The day ended with a dynamic poster session and networking dinner reception, where the participants continued their discussions about their research projects and reconnected with their colleagues and met new ones.
May 13, 2008
Session I: Breast Cancer in Populations of African Descent
This session was chaired by Dr. Michael Okobia, from the University of Benin, Nigeria and Dr. Emanuela Taioli from the University of Pittsburgh, US. Dr. Taioli launched the session as the keynote speaker where she presented the descriptive Epidemiology of Breast cancer among individuals of African ancestry; discussed risk factors for this disease and identified the gaps in research for minority populations. Dr. Taioli also presented some of her current research findings from her studies of African American populations. The session ended with three additional research presentations by AC3 investigators [11–13].
The breast cancer session was followed by a Special Topic discussion on Cancer Registration. There were presentations of cancer statistics by Ms. Veronica Roach from Dr. Elizabeth Quamina Cancer Registry in Trinidad and Tobago and Dr. Wallis Best-Plummer representing the Guyana Cancer Registry in Guyana. The presenters provided data from their corresponding cancer registry and were later joined by Dr. Michael Okobia, from the University of Benin, Nigeria for a panel discussion about the establishment process of cancer registries and the challenges surrounding cancer registration in developing countries.
The conference concluded with concurrent breakout sessions where AC3 investigators divided into cancer-specific working groups (cervical, breast and prostate). During these sessions, AC3 investigators discussed the status of the ongoing collaborative studies and defined future studies.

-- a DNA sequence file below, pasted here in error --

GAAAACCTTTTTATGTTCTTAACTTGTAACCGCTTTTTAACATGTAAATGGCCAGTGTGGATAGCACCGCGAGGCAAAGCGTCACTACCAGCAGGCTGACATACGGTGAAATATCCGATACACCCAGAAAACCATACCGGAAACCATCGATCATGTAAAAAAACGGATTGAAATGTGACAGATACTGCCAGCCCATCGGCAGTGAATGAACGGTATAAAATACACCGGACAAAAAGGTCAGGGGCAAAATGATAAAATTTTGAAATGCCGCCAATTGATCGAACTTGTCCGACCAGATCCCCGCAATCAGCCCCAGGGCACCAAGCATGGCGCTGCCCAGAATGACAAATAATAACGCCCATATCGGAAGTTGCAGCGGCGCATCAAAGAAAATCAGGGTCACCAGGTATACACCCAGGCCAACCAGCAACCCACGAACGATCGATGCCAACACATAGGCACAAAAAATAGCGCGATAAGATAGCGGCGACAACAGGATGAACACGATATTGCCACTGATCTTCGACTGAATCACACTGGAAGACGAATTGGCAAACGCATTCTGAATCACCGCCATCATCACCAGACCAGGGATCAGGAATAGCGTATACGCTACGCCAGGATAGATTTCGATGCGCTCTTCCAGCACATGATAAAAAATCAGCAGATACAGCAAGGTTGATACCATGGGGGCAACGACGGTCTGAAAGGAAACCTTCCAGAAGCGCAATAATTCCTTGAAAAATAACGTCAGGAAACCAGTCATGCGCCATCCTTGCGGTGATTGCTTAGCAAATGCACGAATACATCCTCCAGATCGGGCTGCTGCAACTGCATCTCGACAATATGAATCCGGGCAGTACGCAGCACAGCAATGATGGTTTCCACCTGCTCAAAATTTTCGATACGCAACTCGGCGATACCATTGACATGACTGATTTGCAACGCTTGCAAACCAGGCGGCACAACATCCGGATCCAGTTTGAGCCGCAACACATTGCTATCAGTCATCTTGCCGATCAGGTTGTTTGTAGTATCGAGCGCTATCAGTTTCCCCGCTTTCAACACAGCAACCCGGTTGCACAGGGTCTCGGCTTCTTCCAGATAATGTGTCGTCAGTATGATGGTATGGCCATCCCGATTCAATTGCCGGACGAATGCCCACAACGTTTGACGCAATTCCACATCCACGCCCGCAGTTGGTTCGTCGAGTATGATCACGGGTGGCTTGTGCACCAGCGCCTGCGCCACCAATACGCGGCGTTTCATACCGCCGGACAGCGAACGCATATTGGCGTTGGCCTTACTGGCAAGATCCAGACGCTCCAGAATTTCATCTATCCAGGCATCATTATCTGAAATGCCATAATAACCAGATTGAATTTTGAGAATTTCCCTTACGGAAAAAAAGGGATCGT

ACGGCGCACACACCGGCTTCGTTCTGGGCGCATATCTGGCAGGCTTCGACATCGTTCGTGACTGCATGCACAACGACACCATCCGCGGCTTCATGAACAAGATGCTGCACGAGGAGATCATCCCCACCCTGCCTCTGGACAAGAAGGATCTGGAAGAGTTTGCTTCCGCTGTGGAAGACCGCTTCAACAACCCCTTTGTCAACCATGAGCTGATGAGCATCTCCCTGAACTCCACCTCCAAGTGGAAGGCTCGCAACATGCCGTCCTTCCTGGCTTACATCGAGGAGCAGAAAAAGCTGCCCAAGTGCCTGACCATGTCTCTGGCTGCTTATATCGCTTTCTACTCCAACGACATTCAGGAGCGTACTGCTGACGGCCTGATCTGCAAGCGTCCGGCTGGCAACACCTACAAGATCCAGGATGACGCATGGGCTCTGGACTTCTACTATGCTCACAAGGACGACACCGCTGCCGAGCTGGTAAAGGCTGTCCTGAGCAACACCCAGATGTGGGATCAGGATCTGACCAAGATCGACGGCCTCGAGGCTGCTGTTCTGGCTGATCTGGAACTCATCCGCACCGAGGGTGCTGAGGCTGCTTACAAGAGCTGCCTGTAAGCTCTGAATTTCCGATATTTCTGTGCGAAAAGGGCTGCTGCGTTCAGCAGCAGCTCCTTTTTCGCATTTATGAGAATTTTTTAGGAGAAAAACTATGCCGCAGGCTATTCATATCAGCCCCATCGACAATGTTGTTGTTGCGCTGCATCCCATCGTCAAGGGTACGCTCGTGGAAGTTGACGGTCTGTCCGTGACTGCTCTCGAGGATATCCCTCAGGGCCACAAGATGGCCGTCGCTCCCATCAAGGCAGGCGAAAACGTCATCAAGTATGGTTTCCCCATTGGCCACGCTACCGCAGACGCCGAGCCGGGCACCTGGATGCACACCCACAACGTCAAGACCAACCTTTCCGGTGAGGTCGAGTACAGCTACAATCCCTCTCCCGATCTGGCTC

All participants were asked to complete evaluation forms for both meeting dates and 95% of the forms were returned. The majority of the participants (65%) reported that, based on their prior knowledge, they learned more after attending the cancer registration session. In general, participants reported that the conference fulfilled their reason for attending (73%). Eight-five percent were satisfied with the conference content, organization (81%), and overall conference experience (85%).
This conference was supported in part by funds from the University of Pittsburgh, Graduate School of Public Health, Dean's office and the University of Pittsburgh Cancer Institute and grant number R13CA130596A to CR and P20CA132385-01 to ET. This project was also made possible by Grant Number KL2 RR024154-03 from the National Center for Research Resources (NCRR) , a component of the National Institutes of Health (NIH), and NIH Roadmap for Medical Research . Its contents are solely the responsibility of the authors and do not necessarily represent the official view of NCRR or NIH. Thanks to our sponsor Roche Diagnostics for their generous support of this meeting.
We would like to personally thank and acknowledge Dr. Donald Burke, Dean of the University of Pittsburgh Graduate School of Public Health and Dr. Ronald Herberman, Director of the University of Pittsburgh Cancer Institute for their support of this conference.
This article has been published as part of Infectious Agents and Cancer. Volume 4 Supplement 1, 2009: Second Annual International African-Caribbean Cancer Consortium Conference. The full contents of the supplement are available online at http://www.infectagentscancer.com/supplements/4/S1